Gary Cole Answers Your Questions!
Alice Covington asks, "How did you feel about playing a part like this and what made you decide to take it on?"
All starts with a script. I thought it was laid out in an original way. Most of the crimes were not shown, which I think made them more powerful. We saw their aftermath in most cases. We did not see any insight into why Williams did what he did, and I liked that fact. Not a usual choice.
Samantha Lemly asks, "How did you get into character for such a sick personality?"
There was plenty of material on Williams. Two excellent books. "A New Kind of Monster" and "Camouflage Killer" . Also I never think of it as getting into character. I play off other characters, that's what tells a story. The interrogation footage that went viral was a big help as well.
Kelly McCarter asks, "How hard was it for you to portray a real murderer?"
If you don't make judgments on characters, they are no more or no less difficult to play than anything else. To be an actor, you have to operate under the assumption that a human being is capable of doing anything. And in this case, had to keep doing it to satisfy his fantasy.
Gina Minton asks, "How weird was it for you to put on women’s clothing?"
I thought it was important to the story, it underlined how wrongly he was perceived by everyone who knew him. The danger in that detail, is that it can overshadow the brutality that he subjected his victims to. In the big picture, that "bizarre" behavior was irrelevant.
Deb asks, "What do you do to shake the creepy feeling after you’re done filming?"
For me, if I'm really present when doing a scene, when I'm finished, the emotions don't linger. They come to a natural conclusion. But that is just me, all actors are different.
Julie asks, "Do you like playing the bad guy more than the good guy?"
There's something about bad guys that gives actors a charge. But it all comes down to material on a case by case basis. I think the line between good guy and bad guy in Movies and TV is a lot blurrier than it used to be.
Amy M. asks, "Which was a more challenging role – Jeffry Macdonald or Colonel Russell Williams and why?"
Well, they both had their challenges. But when I played Jeffrey MacDonald, I barely had any experience in front of a camera to speak of. So that in itself was a challenge. They were both eerily similar to me. Both were well respected, accomplished in their professions, and held positions of authority. There may be more documented insight into Williams because he confessed, and discussed the crimes with psychologists. MacDonald maintains his innocence to this day. People can choose to believe him or not. But what is certain is that he will most likely not change his story. I think the key to playing both of them is to avoid playing them as sinister or evil and make their behavior as true to their character and personality as possible. Even as bizarre as some of the behavior was, especially in the case of Williams.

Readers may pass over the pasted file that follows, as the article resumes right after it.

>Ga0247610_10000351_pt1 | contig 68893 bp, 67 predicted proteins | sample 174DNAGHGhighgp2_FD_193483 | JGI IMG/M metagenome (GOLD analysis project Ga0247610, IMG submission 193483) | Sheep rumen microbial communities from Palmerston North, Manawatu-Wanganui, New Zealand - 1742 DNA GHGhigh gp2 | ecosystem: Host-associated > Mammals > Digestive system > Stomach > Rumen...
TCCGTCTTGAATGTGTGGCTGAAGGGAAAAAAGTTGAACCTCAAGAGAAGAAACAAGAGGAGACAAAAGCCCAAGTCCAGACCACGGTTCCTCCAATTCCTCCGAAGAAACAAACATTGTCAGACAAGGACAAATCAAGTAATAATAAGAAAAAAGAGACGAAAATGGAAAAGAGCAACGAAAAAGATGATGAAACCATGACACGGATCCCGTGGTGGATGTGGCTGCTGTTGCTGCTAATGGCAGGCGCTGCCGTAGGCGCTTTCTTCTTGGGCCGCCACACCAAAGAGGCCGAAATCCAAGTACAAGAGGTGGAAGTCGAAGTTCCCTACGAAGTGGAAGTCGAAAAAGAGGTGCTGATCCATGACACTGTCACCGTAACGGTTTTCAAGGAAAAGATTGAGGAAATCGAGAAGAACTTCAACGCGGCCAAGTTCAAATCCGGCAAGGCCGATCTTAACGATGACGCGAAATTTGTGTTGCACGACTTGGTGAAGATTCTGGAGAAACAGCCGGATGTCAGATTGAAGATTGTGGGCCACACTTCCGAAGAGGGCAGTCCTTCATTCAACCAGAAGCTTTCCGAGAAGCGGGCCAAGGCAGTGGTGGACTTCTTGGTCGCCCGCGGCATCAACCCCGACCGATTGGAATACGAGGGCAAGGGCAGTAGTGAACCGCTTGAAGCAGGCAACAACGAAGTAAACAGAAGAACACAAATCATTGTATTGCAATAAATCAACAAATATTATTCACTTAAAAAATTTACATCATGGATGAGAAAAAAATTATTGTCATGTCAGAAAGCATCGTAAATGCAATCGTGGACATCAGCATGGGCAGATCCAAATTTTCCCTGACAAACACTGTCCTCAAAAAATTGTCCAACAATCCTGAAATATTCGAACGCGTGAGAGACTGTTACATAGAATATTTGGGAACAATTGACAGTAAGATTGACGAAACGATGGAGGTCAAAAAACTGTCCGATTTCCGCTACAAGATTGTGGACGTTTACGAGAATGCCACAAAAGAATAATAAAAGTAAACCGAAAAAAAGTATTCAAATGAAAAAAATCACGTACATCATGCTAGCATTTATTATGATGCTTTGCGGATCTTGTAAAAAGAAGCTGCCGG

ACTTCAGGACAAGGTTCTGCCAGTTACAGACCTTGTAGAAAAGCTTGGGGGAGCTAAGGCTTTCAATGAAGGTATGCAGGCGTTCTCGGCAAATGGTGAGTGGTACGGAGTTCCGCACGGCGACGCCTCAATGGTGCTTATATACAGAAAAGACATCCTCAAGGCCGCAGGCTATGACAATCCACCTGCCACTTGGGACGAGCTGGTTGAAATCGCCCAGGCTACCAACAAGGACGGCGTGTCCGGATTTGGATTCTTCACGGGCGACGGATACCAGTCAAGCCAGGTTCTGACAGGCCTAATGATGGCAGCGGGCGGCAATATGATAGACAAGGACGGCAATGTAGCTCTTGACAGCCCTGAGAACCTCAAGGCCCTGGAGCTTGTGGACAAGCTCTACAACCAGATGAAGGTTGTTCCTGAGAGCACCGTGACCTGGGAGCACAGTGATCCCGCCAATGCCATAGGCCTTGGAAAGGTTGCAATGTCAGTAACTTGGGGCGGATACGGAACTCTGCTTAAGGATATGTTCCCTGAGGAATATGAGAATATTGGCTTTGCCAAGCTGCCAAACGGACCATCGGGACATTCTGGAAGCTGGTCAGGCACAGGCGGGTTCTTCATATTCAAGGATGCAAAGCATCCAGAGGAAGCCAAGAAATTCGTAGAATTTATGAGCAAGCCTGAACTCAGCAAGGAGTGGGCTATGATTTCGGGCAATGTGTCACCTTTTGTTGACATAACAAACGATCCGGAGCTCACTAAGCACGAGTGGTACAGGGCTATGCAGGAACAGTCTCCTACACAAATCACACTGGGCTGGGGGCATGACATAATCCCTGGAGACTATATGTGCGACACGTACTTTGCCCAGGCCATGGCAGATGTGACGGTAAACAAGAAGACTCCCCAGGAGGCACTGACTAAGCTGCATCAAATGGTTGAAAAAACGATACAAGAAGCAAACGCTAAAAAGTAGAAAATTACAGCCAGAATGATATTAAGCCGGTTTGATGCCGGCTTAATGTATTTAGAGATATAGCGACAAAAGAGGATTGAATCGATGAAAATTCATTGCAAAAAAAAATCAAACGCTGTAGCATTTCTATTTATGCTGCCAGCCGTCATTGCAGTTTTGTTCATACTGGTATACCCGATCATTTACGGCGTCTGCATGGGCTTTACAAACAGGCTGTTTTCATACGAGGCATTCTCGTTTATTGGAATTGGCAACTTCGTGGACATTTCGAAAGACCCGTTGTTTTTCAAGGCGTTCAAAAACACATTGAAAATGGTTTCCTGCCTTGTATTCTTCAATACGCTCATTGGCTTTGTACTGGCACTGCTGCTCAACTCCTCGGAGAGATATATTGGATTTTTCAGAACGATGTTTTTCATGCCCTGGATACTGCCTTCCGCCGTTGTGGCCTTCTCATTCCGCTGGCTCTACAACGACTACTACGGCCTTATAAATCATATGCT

Laura D. asks, "What has been your favorite role so far?"
Hard to single out a favorite. Jack Killian of "Midnight Caller" is special because I was just beginning to get comfortable in front of the camera and learned so much. Lumghberg and Reese Bobby are favorites. But I think the most FUN I ever had was Lucas Buck.
Tess Alexandria asks, "How do you never age and stay so beautiful?"
Bless you. Good lighting always helps us old guys. But I'm holding up pretty well. I'm lucky I come from good stock. My Dad is 82 and is hard to keep up with. His father was the same. Hopefully I'll just keep riding their coattails.
Photo Credit: Stephen Scott
Can't get enough of Gary Cole? Watch his jaw-dropping performance as Colonel Russell Williams in the Lifetime Original Movie “An Officer and a Murderer” on Wednesday, August 1 at 8/7c!